Concepts and definitions

Age

In connection with vital events, age data refer to the age on the day the event took place. Average age is obtained by adding up the ages of all persons involved in the same event at the time of the event, after which the sum is divided by the number of these persons. As the used age of a person is given in full years at the time of the event, it is not the exact age of that person. For this reason, it is assumed when computing average age that the persons were aged x+0.5, on average, at the time of the event.

Country of birth

All persons entered in the Population Register are indicated a country of birth, which is determined on the basis of the mother's permanent home country at the time of birth. This means, for example, that the country of birth of Estonian immigrants born before Estonian independence is the Soviet Union. Similarly, the country of birth of people who were born in areas that Finland has subsequently ceded is Finland even though the area no longer is Finnish territory. Country of birth is indicated according to the form of government at the time of birth.

Educational level

The data on education are based on Statistics Finland's Register of Completed Education and Degrees.

Six categories are used for the level of education in vital statistics: basic level, upper secondary level, lowest level tertiary, lower-degree level tertiary, higher-degree level tertiary and doctorate or equivalent level. Educational level is measured by the duration of education.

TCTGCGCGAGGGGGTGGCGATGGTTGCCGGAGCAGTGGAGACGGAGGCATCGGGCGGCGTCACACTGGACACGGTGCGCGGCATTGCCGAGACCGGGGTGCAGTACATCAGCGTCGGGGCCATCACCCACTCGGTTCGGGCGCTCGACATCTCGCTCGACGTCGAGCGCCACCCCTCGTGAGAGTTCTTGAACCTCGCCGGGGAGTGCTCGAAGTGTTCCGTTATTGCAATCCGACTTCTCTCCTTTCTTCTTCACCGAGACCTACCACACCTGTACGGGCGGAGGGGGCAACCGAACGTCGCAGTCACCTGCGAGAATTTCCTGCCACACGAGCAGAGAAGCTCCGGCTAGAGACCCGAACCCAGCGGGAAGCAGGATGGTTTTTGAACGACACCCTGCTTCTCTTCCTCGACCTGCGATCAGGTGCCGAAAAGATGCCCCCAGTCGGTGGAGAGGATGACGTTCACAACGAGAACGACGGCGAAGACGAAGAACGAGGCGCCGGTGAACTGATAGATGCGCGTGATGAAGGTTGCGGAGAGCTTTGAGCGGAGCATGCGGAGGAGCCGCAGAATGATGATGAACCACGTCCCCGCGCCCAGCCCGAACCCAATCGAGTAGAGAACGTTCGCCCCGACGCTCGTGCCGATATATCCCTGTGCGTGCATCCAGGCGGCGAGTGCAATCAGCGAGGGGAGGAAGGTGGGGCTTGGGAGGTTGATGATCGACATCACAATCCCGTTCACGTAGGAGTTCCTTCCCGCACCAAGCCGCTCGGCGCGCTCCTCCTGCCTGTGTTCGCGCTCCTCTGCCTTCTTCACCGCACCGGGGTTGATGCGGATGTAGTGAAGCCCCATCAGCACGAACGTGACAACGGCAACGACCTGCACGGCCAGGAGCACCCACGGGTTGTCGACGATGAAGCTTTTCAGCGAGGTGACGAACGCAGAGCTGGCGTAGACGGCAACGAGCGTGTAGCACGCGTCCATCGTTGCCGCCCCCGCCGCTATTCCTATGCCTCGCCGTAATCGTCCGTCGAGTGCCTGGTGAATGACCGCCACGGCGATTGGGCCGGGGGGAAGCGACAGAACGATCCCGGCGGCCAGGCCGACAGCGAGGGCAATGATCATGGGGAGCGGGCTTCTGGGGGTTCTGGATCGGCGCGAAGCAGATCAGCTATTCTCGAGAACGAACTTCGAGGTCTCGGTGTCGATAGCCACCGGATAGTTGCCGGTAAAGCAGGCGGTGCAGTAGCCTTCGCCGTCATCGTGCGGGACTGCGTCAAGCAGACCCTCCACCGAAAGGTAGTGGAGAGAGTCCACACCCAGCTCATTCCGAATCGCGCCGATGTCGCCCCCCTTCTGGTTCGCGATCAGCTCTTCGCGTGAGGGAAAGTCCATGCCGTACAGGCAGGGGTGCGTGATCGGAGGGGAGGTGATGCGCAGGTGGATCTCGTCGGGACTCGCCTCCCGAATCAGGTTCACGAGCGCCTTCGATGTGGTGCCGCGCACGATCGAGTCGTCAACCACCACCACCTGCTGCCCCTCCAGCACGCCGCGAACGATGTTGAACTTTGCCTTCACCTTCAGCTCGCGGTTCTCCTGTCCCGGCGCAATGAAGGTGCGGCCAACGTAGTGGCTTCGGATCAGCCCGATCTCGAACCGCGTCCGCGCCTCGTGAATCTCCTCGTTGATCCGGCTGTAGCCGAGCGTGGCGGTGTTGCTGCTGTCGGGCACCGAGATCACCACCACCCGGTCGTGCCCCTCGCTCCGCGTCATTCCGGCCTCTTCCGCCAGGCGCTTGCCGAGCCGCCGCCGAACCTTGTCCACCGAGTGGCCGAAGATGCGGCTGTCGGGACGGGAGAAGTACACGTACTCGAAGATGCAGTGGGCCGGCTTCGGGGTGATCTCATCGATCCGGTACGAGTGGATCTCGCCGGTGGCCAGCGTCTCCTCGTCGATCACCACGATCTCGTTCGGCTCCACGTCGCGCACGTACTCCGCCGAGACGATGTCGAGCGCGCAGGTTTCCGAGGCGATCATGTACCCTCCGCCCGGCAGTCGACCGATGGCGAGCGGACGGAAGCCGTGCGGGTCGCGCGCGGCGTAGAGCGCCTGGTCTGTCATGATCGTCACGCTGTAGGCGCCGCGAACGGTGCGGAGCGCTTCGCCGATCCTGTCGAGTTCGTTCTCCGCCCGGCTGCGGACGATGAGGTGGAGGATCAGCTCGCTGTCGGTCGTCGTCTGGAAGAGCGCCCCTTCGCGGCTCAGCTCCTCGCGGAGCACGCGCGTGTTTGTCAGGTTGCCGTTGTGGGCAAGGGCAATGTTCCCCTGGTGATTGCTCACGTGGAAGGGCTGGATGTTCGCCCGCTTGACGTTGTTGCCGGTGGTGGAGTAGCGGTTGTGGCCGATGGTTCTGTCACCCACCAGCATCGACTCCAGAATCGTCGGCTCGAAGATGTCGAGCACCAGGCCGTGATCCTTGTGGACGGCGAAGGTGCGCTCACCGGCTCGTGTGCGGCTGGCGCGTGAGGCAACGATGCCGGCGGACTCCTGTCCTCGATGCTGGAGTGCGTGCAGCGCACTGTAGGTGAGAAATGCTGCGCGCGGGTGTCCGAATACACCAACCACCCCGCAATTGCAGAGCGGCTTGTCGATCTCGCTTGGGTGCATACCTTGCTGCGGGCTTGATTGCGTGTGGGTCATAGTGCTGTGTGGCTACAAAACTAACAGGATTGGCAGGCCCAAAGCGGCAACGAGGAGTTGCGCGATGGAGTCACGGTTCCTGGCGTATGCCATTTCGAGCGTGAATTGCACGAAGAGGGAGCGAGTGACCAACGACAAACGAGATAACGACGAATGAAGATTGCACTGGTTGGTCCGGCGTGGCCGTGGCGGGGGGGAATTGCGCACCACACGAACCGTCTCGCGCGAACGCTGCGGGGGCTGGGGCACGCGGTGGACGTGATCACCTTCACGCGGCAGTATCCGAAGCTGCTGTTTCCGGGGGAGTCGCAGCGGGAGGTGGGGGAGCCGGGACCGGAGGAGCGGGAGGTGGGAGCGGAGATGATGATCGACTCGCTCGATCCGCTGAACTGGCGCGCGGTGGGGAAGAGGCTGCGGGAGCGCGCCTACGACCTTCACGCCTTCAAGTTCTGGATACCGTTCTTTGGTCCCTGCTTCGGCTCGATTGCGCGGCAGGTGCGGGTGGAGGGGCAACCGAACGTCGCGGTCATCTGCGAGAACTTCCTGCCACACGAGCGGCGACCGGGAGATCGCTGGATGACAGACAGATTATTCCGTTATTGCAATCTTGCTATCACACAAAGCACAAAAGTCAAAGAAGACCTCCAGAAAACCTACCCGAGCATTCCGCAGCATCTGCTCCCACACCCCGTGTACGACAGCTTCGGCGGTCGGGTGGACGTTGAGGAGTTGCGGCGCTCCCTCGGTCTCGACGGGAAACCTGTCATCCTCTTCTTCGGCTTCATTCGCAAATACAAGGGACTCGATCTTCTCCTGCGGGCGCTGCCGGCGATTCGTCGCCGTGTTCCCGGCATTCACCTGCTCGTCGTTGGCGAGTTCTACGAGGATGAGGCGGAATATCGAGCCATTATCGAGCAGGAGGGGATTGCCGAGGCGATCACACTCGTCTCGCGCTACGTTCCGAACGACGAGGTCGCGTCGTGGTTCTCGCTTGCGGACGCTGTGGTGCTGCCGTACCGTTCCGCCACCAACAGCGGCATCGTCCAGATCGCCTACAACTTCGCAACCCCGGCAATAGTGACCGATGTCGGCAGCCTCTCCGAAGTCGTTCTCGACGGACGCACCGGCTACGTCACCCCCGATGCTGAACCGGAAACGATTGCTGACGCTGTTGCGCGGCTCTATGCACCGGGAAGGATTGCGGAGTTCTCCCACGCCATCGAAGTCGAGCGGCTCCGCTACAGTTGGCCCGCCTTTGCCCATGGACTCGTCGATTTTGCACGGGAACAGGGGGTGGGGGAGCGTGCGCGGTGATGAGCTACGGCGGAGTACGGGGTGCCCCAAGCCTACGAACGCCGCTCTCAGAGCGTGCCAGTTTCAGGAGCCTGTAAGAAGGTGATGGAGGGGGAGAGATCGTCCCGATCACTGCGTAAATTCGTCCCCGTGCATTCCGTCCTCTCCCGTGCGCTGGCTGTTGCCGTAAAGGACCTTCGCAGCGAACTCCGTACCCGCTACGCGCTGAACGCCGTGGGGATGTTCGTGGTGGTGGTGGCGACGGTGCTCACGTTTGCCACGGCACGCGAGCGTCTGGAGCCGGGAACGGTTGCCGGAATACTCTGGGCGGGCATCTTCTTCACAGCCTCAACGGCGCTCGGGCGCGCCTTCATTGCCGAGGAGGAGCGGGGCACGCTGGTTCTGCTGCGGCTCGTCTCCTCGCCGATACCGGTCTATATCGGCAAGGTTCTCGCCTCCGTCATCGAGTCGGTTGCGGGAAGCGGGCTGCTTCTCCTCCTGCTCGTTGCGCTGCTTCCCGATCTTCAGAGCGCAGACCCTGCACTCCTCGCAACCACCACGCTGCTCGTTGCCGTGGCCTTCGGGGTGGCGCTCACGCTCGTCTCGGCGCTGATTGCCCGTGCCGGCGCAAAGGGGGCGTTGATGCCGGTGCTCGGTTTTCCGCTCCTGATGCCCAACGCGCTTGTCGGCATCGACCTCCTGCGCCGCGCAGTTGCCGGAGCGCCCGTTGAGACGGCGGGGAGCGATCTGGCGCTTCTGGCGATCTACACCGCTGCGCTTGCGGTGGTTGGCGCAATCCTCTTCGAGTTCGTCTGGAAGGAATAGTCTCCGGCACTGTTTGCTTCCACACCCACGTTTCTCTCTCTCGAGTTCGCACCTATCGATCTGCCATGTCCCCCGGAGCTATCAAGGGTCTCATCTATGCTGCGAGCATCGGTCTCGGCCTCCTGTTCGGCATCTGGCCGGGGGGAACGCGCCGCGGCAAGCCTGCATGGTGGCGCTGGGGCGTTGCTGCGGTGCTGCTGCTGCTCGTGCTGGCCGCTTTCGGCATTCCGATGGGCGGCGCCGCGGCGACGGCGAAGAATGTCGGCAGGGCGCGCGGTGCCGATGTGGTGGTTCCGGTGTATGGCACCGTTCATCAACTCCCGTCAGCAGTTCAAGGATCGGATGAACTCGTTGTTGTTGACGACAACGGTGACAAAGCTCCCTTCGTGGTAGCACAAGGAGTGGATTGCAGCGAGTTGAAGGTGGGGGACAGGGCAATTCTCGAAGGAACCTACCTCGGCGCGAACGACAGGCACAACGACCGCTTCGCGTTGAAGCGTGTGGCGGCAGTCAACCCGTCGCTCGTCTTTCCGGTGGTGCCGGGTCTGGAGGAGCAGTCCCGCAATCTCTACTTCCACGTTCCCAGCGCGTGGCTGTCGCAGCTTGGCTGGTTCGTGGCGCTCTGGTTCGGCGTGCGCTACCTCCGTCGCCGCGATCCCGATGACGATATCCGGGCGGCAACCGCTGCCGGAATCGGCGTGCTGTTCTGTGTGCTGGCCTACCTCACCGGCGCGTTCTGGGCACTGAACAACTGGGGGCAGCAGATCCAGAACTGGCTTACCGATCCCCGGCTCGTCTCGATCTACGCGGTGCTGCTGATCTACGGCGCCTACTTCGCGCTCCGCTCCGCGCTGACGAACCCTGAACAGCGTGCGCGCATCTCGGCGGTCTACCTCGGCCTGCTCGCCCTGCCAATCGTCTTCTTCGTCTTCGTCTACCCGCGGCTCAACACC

Those with basic level qualifications have had at most nine years of education, with leaving certificates from primary schools, middle schools and comprehensive schools.

Those having completed the upper secondary level of education have spent 11 to 12 years in education. These qualifications include matriculation examination, vocational qualifications attained in 1-3 years and further vocational qualifications.

Lowest level tertiary education lasts 2 to 3 years after upper secondary education. Examples of these qualifications include qualification of technician engineer, diploma in business and administration and diploma in nursing, which are not polytechnic degrees. Those having completed lower-degree level tertiary education have had 3 to 4 years of education after upper secondary education.

Lower-degree level tertiary education comprises polytechnic degrees and lower university degrees.

Higher-degree level tertiary education comprises education with a duration of 5 to 6 years after upper secondary education. This type of education leads to higher university degrees (master's degree) and specialist's degrees in medicine.

Completion of doctorate or equivalent level tertiary education requires independent research work or doctorate theses fit for publication. The degrees are scientific licentiate and doctorate degrees.

Immigration

Persons who have moved to Finland and who intend to reside in Finland for more than twelve months or have resided in Finland over three months without interruption must notify the register office of their move (Population Data Act 507/1993). Foreign nationals who intend to live permanently in Finland must have fulfilled during a year the preconditions of residence (EU national) and have a valid residence permit for longer time than one year (see Act 399/2007). In such cases their place of domicile is determined according to the same principles as for Finnish nationals (Municipality of Residence Act 201/1994). The local register office then enters these data to the Population Information System.